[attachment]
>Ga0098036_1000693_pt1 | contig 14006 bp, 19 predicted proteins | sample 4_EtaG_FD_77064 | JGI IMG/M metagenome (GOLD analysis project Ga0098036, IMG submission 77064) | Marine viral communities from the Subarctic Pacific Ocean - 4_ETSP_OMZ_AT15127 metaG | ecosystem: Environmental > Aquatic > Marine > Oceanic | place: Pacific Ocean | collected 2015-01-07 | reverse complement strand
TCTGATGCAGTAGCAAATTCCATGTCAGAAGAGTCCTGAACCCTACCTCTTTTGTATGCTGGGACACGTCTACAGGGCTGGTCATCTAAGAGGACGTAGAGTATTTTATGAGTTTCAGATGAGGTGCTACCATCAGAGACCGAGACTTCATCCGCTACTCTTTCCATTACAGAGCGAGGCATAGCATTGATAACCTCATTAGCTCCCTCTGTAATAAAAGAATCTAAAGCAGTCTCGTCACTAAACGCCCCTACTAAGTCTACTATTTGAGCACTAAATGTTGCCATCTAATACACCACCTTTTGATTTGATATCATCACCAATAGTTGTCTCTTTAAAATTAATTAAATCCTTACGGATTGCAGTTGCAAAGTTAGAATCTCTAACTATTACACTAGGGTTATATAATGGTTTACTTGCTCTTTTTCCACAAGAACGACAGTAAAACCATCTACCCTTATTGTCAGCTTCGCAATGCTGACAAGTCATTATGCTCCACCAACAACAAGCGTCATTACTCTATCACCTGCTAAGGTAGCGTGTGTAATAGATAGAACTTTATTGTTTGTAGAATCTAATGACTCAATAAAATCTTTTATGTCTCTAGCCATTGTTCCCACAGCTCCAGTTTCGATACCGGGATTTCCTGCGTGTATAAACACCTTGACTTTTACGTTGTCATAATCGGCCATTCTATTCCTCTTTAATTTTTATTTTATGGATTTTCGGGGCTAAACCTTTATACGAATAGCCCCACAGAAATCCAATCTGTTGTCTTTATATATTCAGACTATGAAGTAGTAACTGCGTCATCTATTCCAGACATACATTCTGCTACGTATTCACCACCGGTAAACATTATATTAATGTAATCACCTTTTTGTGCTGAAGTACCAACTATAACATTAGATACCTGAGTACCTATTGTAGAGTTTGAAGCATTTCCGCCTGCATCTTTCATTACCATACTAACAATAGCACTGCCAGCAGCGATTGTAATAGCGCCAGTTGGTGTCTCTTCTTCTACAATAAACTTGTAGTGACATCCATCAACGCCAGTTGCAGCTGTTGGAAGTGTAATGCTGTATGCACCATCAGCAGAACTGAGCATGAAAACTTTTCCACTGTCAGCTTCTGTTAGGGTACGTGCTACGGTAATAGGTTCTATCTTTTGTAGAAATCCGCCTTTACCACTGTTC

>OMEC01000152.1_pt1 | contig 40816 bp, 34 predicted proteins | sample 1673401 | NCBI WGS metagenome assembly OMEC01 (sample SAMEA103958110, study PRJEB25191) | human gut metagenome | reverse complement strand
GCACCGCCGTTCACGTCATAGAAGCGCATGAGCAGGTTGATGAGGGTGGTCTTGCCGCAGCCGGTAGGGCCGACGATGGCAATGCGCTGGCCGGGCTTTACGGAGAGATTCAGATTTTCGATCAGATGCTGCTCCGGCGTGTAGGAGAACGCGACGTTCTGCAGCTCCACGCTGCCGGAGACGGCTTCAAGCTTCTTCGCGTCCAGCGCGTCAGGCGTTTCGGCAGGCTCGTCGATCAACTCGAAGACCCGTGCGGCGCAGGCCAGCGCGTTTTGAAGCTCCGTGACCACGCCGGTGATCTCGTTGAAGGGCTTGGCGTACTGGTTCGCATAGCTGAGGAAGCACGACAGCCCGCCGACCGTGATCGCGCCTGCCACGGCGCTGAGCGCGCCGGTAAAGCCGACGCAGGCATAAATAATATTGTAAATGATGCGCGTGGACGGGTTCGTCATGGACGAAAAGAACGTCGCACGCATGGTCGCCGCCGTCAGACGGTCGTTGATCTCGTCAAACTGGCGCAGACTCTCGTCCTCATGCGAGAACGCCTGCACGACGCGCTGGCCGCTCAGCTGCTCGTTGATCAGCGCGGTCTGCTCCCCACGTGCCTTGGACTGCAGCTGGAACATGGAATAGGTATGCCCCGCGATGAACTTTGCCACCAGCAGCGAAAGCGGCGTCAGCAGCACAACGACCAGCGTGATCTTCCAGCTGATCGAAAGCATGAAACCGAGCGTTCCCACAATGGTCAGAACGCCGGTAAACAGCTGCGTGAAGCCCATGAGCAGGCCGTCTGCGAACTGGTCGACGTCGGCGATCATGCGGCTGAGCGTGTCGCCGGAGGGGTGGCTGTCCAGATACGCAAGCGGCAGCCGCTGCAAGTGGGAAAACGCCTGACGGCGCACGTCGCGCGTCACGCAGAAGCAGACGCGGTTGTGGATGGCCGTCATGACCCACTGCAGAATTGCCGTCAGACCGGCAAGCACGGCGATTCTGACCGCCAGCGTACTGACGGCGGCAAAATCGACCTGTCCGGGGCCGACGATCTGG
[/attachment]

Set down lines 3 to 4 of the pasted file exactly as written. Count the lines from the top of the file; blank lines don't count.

>OMEC01000152.1_pt1 | contig 40816 bp, 34 predicted proteins | sample 1673401 | NCBI WGS metagenome assembly OMEC01 (sample SAMEA103958110, study PRJEB25191) | human gut metagenome | reverse complement strand
GCACCGCCGTTCACGTCATAGAAGCGCATGAGCAGGTTGATGAGGGTGGTCTTGCCGCAGCCGGTAGGGCCGACGATGGCAATGCGCTGGCCGGGCTTTACGGAGAGATTCAGATTTTCGATCAGATGCTGCTCCGGCGTGTAGGAGAACGCGACGTTCTGCAGCTCCACGCTGCCGGAGACGGCTTCAAGCTTCTTCGCGTCCAGCGCGTCAGGCGTTTCGGCAGGCTCGTCGATCAACTCGAAGACCCGTGCGGCGCAGGCCAGCGCGTTTTGAAGCTCCGTGACCACGCCGGTGATCTCGTTGAAGGGCTTGGCGTACTGGTTCGCATAGCTGAGGAAGCACGACAGCCCGCCGACCGTGATCGCGCCTGCCACGGCGCTGAGCGCGCCGGTAAAGCCGACGCAGGCATAAATAATATTGTAAATGATGCGCGTGGACGGGTTCGTCATGGACGAAAAGAACGTCGCACGCATGGTCGCCGCCGTCAGACGGTCGTTGATCTCGTCAAACTGGCGCAGACTCTCGTCCTCATGCGAGAACGCCTGCACGACGCGCTGGCCGCTCAGCTGCTCGTTGATCAGCGCGGTCTGCTCCCCACGTGCCTTGGACTGCAGCTGGAACATGGAATAGGTATGCCCCGCGATGAACTTTGCCACCAGCAGCGAAAGCGGCGTCAGCAGCACAACGACCAGCGTGATCTTCCAGCTGATCGAAAGCATGAAACCGAGCGTTCCCACAATGGTCAGAACGCCGGTAAACAGCTGCGTGAAGCCCATGAGCAGGCCGTCTGCGAACTGGTCGACGTCGGCGATCATGCGGCTGAGCGTGTCGCCGGAGGGGTGGCTGTCCAGATACGCAAGCGGCAGCCGCTGCAAGTGGGAAAACGCCTGACGGCGCACGTCGCGCGTCACGCAGAAGCAGACGCGGTTGTGGATGGCCGTCATGACCCACTGCAGAATTGCCGTCAGACCGGCAAGCACGGCGATTCTGACCGCCAGCGTACTGACGGCGGCAAAATCGACCTGTCCGGGGCCGACGATCTGG